NZ supplier pulls gloves over forced labour links
Ebos, the largest medical and personal protective equipment supplier to the healthcare market in New Zealand, has stopped importing a brand of disposable gloves, after Newsroom highlighted links with Top Glove, a huge Malaysian glove producer accused of using forced migrant labour
Following a Newsroom story and podcast into accusations against glove manufacturer Top Glove, international watchdog the Business & Human Rights Resource Centre contacted New Zealand PPE supplier Ebos - and another PPE importer, Protec Solutions - asking them to investigate their supply chains.
Ebos, which is listed on the New Zealand and Australian stock exchanges, responded by stopping all imports of a brand of glove made by Top Glove and supplied to New Zealand by Australian glove and protective equipment company Ansell.
Ansell has been accused in the past of buying from Top Glove and other companies linked with worker exploitation.
“Following Nikki’s piece we engaged directly with both Protec Solutions and Ebos, drawing their attention to allegations of linkage to slave-like conditions in Top Glove’s Malaysian factories and inviting a response,” says Amy Sinclair, regional representative for the Business & Human Rights Resource Centre.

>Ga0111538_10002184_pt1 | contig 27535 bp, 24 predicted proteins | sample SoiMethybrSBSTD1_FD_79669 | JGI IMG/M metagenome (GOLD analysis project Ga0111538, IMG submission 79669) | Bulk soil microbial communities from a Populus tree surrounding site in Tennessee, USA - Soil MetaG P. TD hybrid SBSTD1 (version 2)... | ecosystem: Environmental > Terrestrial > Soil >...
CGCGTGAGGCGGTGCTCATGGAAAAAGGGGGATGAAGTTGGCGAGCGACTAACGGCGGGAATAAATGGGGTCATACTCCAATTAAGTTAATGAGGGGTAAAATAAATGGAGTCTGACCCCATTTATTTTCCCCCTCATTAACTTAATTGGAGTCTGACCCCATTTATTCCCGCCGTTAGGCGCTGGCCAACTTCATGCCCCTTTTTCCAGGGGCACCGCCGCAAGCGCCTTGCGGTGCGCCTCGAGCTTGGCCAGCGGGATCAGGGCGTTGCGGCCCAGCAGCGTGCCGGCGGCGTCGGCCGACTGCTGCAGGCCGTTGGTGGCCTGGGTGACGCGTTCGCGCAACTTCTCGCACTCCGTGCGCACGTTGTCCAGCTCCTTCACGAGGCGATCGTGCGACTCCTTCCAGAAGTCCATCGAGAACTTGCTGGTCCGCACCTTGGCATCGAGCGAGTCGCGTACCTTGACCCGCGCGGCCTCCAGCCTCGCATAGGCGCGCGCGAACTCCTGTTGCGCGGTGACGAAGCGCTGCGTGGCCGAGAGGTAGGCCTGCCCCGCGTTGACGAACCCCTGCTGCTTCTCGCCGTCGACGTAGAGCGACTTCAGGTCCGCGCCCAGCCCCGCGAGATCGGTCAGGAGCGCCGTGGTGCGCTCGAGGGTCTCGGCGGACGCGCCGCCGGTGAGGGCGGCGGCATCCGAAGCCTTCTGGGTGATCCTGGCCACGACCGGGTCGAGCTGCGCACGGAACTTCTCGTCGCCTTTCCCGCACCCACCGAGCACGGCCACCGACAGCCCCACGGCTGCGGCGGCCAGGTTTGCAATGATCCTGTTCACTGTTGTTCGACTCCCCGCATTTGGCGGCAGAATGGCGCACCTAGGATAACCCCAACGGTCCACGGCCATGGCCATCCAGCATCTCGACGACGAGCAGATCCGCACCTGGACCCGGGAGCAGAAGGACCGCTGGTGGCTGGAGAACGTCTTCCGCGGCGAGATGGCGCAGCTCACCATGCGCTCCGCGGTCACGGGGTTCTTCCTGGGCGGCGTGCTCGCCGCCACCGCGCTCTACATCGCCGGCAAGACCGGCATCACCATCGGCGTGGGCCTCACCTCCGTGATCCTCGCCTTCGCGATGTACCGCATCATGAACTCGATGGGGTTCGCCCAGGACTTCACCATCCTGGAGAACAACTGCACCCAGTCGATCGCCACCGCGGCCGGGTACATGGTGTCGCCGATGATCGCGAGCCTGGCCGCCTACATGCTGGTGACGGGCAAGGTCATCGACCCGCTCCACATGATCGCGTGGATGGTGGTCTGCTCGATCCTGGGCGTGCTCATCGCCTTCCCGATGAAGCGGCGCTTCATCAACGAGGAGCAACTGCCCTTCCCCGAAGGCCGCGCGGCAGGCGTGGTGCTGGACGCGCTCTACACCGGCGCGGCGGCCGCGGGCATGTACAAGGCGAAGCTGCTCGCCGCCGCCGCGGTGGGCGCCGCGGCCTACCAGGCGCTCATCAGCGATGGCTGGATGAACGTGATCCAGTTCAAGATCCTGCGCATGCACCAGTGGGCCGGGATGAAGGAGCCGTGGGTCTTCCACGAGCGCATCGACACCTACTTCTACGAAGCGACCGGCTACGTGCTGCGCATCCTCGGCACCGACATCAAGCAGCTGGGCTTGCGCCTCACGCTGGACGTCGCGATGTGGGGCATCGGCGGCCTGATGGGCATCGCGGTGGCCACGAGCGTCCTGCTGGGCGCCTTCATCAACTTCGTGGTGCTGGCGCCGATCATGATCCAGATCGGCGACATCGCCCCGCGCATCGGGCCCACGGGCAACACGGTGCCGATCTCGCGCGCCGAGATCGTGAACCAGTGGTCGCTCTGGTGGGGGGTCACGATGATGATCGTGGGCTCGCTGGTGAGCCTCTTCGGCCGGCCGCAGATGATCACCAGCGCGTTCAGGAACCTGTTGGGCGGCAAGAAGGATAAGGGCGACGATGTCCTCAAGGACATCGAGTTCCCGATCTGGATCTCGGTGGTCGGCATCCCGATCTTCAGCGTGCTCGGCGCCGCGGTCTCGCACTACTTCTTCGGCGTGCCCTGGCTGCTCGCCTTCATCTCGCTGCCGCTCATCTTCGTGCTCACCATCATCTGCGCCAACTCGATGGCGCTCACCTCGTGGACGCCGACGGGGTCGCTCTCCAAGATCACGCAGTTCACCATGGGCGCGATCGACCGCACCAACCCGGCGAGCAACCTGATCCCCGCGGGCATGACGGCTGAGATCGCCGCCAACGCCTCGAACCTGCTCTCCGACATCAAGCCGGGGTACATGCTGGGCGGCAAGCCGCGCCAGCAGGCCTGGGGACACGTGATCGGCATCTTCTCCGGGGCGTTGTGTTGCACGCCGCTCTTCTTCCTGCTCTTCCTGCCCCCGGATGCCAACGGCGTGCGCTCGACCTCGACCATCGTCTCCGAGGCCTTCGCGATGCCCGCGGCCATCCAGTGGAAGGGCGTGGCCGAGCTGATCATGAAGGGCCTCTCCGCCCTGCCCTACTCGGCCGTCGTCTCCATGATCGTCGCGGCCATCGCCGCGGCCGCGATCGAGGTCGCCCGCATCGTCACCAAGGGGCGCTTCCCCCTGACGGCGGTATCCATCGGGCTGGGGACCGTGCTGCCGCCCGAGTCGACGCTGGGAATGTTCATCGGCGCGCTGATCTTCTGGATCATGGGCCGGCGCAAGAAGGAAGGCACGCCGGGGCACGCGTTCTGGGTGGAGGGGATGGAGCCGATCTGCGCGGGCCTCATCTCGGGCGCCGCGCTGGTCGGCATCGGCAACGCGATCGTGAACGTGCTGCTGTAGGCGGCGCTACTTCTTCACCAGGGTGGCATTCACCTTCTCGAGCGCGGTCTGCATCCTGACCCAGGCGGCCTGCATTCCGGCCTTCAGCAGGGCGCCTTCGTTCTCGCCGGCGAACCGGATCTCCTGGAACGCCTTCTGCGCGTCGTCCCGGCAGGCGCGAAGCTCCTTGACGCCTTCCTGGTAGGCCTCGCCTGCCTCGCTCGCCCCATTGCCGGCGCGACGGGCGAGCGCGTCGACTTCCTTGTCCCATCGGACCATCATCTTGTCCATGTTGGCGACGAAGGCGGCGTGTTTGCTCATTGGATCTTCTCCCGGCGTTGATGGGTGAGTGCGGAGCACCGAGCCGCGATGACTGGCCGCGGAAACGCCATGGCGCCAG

“We did not receive a response from Protec, but Ebos took action, had discussions with Ansell and undertook to cease ordering the product line in question - Ansell MicroThin Nitrile glove, manufactured by Top Glove.”
Newsroom contacted Wellington-based Protec Solutions, which has imported gloves directly from Top Glove and has sold them to hospitals and to the Foodstuffs supermarket chain.
Protec managing director Robert Wong did not want to comment on the allegations of forced labour from his Malaysian supplier.
“We are a small company, they are a large manufacturer. That’s all I’m prepared to say,” he told Newsroom.
Foodstuffs pulled disposable gloves off its shelves following Newsroom’s investigation, while it checked its supply chains.
Sinclair says the more pressure goes on Top Glove and other Malaysian glove suppliers accused of forced labour and slavery-like conditions, the more likely they are to treat workers well. In particular, US bans on imports of gloves from two Top Glove factories have been instrumental in pushing the company to commit to repaying millions of dollars to immigrant workers for illegal recruitment fees.
“Growing pressure from suppliers, together with recent action under the US Tariff Act will, we hope, bring additional pressure to bear on Top Glove to improve conditions for its workers,” Sinclair says.
Top Glove is the largest glove manufacturer in the world, so action it takes could influence other companies to do the right thing too, human rights activists say.
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